I might have mentioned before that Letters to Leonardo took about thirty drafts before I felt I had it right. Although as someone pointed out to me recently, there is no ‘right’ in writing. It’s just a case of getting your work to a stage where it conveys what you want it to in the best way possible.
I know I’ve talked about editing before but in the last few weeks I have discovered I’d been going about it the wrong way.
I have realised that editing involves getting inside your novel just as much as writing it and it’s probably even harder because instead of carrying all these wonderful ideas around in your head, you have committed them to print or computer. How do you step back and distance yourself from your own work?
Recently I discovered that the way I was editing wasn’t working for me and that I was missing a lot of the subtle things in the rewrites – not the grammar, the spelling or the character names and details. I was missing some of the nitty gritty, like the places where my character’s voice lapsed or became too old for him/her – where the language being used was out dated or just not believable for that character.
I wasn’t picking up the bits where my sub plots had faded into almost oblivion. I was surprised at things I was picking up in other people’s writing but not my own.
What I realised is that for me, editing on screen doesn’t work. It’s helpful for picking up typos and spelling, but it doesn’t allow me to immerse myself in my story again. It doesn’t allow me to truly enter the world of my story .
HERE’S HOW SOME AUTHORS EDIT
- Directly onto their computer (doesn’t work for me)
- By printing out their manuscript and reading it as if it were a book written by someone else. (This is my method)
- By handwriting their manuscript out again. (I’d get one book written every 100 years if I tried this)
- By typing their manuscript out again from memory (My memory isn’t good enough although I sometimes do this with a scene if I think it needs more depth. This helps me to think logically about what’s happening in the scene as if it were a real event. From that I can sometimes work out what’s going to happen next.)
- Print the entire manuscript out.
- Read it through as if it were written by someone else (with a pen handy so that I can mark bits – lots of them).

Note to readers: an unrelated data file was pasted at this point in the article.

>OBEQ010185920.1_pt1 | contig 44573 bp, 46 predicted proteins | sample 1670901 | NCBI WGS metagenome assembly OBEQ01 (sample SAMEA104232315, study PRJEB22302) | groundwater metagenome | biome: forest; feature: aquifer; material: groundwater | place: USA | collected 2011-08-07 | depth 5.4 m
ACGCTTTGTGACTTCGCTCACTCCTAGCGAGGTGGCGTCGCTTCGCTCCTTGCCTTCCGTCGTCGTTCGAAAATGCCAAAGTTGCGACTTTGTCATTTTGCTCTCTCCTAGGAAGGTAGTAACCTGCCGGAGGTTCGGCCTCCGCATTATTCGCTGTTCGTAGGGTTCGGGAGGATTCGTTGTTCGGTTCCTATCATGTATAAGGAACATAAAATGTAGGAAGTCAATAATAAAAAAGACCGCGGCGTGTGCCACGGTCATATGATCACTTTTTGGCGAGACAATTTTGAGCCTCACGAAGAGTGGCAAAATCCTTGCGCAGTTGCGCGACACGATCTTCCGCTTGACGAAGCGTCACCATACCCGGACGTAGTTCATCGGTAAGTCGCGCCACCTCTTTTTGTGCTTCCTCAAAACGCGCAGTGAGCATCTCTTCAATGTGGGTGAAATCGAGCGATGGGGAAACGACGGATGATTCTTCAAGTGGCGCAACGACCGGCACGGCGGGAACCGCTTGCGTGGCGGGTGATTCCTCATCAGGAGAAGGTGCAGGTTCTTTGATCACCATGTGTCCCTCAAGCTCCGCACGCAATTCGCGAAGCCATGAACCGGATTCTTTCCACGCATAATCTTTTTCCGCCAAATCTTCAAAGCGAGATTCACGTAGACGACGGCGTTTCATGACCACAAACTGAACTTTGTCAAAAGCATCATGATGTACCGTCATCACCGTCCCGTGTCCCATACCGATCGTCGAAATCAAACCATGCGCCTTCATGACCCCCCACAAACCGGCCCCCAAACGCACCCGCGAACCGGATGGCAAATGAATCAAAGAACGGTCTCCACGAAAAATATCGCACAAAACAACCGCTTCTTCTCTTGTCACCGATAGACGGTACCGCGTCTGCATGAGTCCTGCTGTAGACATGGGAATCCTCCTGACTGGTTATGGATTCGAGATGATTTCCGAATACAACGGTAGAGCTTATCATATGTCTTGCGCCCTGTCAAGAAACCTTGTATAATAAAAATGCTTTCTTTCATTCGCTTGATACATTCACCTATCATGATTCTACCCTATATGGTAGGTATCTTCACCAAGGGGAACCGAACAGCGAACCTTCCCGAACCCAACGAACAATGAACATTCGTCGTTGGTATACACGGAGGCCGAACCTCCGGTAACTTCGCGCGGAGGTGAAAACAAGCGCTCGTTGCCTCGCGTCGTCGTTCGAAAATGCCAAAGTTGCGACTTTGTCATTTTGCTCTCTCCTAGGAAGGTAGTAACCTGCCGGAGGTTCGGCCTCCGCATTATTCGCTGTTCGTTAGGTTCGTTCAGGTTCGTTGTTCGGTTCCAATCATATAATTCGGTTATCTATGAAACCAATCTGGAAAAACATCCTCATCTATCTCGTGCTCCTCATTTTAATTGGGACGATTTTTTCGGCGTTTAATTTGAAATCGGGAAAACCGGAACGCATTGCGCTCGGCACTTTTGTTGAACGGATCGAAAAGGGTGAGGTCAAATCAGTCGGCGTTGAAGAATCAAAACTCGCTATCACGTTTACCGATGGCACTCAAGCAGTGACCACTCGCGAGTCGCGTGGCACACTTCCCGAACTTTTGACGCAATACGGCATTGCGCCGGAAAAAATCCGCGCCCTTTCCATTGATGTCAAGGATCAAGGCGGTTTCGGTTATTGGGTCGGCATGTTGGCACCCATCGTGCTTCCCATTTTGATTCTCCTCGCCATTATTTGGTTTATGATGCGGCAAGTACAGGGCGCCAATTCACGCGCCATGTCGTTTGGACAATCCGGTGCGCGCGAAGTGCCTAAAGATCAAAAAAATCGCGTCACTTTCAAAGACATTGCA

- In my first edit I look for plot and character inconsistencies – logic problems
- In my next edit I look for typos and places where the language could work harder.
- Next I take a break, set the manuscript aside and spend a bit more time with my characters in my head.
- In my next draft I look at voice. Does my character do the things and sound the way I want them to? Is their voice authentic? Are they someone the reader will relate to or even like?
- EXTRA TIP ON VOICE – if you’re having trouble with voice, find a book that you think has a strong, authentic voice and see if you can work out how the author achieved it. I’m not saying copy that voice (you won’t be able to anyway because character and author voice are linked) but think about why it resonates and stays with you. I discovered this recently when I picked up Girl Saves Boy by teen author, Steph Bowe and suddenly I knew exactly how my MC should sound. Renaming my character can also completely change their voice and behaviour. My MC (main character) in my current Work In Progress was called Tara. Just by turning her into Sarah, she has become a softer, more likeable person.
- Are the story events in the right sequence? Are there turning points that advance the plot and the main character?
- Next I look at line by line, scene by scene and chapter by chapter. If I can’t summarise a chapter in a paragraph then there’s probably too much waffle in it. (More about this in next week’s blog post).10. Do I still like my story? If I do, then I send it to writer friends to be critiqued, or give it to my kids if the age group is relevant. They are very honest and helpful.
- Next I take a deep breath and examine all feedback constructively.
- I put the manuscript aside again for a month or so and go through the entire process again.
So I guess what I’m really saying here is that even when you think your manuscript is ready to send out, chances are that it’s not. Submitting is a great thing to do, but don’t be impatient and send your work out as soon as the first draft is done. You might only get one chance to impress a publisher or agent.
I’d love to hear how you edit. Feel free to share your experiences and tips in the comments section of this post.
Next week’s post – Editing Bit by Bit. We’ll be looking at getting to the heart of your book and editing line by line, scene by scene and chapter by chapter.